The Market Tank: Take 2.5

| Tue May 11, 2010 2:12 AM EDT

The Wall Street Journal has a long story today about Thursday's big stock market tank that roughly confirms the one I wrote about last Friday. In their version, the market was already skittish over Greece and the euro when Universa, a hedge fund advised by Black Swan author Nassim Nicholas Taleb, placed a biggish bet that stock prices would fall. The guys on the other side of the bet sold stocks to hedge their position, and before long things had started to spin out of control:

By 2:37 p.m., the overload seemed to have taken its toll on the NYSE's Arca electronic-trading system. At that point, its rival, the Nasdaq, owned by NASDAQ OMX Group Inc., detected what it felt was questionable information in the data. It sent out a message saying it would no longer route quotes to Arca.

This step — known as declaring "self-help" — doesn't happen often among the major exchanges. But in the coming minutes, the BATS exchange also stopped automatically routing orders to Arca.

For a crucial set of players — high-frequency-trading hedge funds — all this turmoil was becoming too risky to handle. One fear that would prove all too real was that in the extreme swings, some — but not all — trades would later be canceled, leaving them on the hook for unwanted positions.

....With the high-frequency funds either selling or pulling out of the market, Wall Street brokerage firms pulling back and the NYSE stock exchange temporarily halting trading on some stocks, offers to buy stocks vanished from underneath the market. Normally there can be hundreds of offers to buy the iShares Russell 1000 Growth Index exchange-traded fund, but at 2:46 p.m., there were just four bids north of $14 for a fund that had been trading at $51 minutes earlier, according to data reviewed by The Wall Street Journal.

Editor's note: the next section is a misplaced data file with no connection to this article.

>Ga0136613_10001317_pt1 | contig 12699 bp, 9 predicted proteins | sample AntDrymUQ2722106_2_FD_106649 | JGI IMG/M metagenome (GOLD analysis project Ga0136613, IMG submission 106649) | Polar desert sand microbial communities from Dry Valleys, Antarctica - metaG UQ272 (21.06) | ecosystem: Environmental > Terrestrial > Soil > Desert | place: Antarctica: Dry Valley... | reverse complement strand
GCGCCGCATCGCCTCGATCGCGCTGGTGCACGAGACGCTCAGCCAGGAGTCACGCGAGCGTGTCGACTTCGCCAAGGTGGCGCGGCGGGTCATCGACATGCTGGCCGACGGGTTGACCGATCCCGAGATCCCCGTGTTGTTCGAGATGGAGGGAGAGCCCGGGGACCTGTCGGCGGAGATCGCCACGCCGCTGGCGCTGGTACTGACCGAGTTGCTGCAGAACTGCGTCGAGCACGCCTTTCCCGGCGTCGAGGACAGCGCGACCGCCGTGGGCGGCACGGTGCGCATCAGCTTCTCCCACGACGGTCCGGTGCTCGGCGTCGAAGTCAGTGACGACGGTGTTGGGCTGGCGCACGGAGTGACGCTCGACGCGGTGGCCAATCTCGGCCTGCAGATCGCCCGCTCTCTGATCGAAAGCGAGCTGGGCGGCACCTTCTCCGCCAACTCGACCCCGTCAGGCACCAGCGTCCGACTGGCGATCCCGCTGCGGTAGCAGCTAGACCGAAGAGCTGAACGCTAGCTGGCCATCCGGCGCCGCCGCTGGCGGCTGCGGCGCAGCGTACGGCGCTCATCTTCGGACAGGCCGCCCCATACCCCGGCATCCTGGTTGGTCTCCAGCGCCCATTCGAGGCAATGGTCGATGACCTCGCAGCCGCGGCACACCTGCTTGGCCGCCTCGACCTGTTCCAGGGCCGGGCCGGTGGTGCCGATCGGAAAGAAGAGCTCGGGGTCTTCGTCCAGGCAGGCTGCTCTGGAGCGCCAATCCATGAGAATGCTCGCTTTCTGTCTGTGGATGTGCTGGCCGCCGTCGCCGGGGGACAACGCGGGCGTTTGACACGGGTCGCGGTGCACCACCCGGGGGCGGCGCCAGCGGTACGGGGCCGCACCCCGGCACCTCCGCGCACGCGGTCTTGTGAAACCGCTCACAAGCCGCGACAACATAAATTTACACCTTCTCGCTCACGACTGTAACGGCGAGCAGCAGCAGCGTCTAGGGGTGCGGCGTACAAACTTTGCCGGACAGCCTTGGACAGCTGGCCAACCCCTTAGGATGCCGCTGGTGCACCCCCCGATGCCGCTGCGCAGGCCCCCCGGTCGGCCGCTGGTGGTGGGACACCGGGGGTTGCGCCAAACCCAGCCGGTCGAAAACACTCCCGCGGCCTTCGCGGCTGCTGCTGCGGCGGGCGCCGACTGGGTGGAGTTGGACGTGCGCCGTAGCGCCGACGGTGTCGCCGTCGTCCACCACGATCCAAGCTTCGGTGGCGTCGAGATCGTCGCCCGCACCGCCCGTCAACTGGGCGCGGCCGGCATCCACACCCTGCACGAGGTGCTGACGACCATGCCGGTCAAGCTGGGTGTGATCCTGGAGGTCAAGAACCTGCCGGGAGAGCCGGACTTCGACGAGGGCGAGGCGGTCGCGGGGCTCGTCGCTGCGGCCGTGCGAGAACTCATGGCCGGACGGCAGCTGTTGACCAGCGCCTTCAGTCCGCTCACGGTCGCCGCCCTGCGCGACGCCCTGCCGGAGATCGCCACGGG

Even if this turns out to be the right story, it still doesn't explain everything. Universa's trade only totalled $7.5 million, not really that big even against the background of an already agitated market. So how could a trade that size cause a trillion dollar meltdown? "It did point out that there is a structural flaw," said Gus Sauter, chief investment officer at Vanguard Group, and that seems like an understatement. The Journal authors point out that high frequency trading has become so ubiquitous (accounting for two-thirds of all stock market volume) that in practical terms HFTs are now responsible for maintaining an orderly market. Unfortunately, they don't have any regulatory responsibility for this, and when markets become disorderly they simply flee, causing the problems to become even worse. The solution isn't yet clear, but we'd better figure out something before HFTs become 99% of the market.

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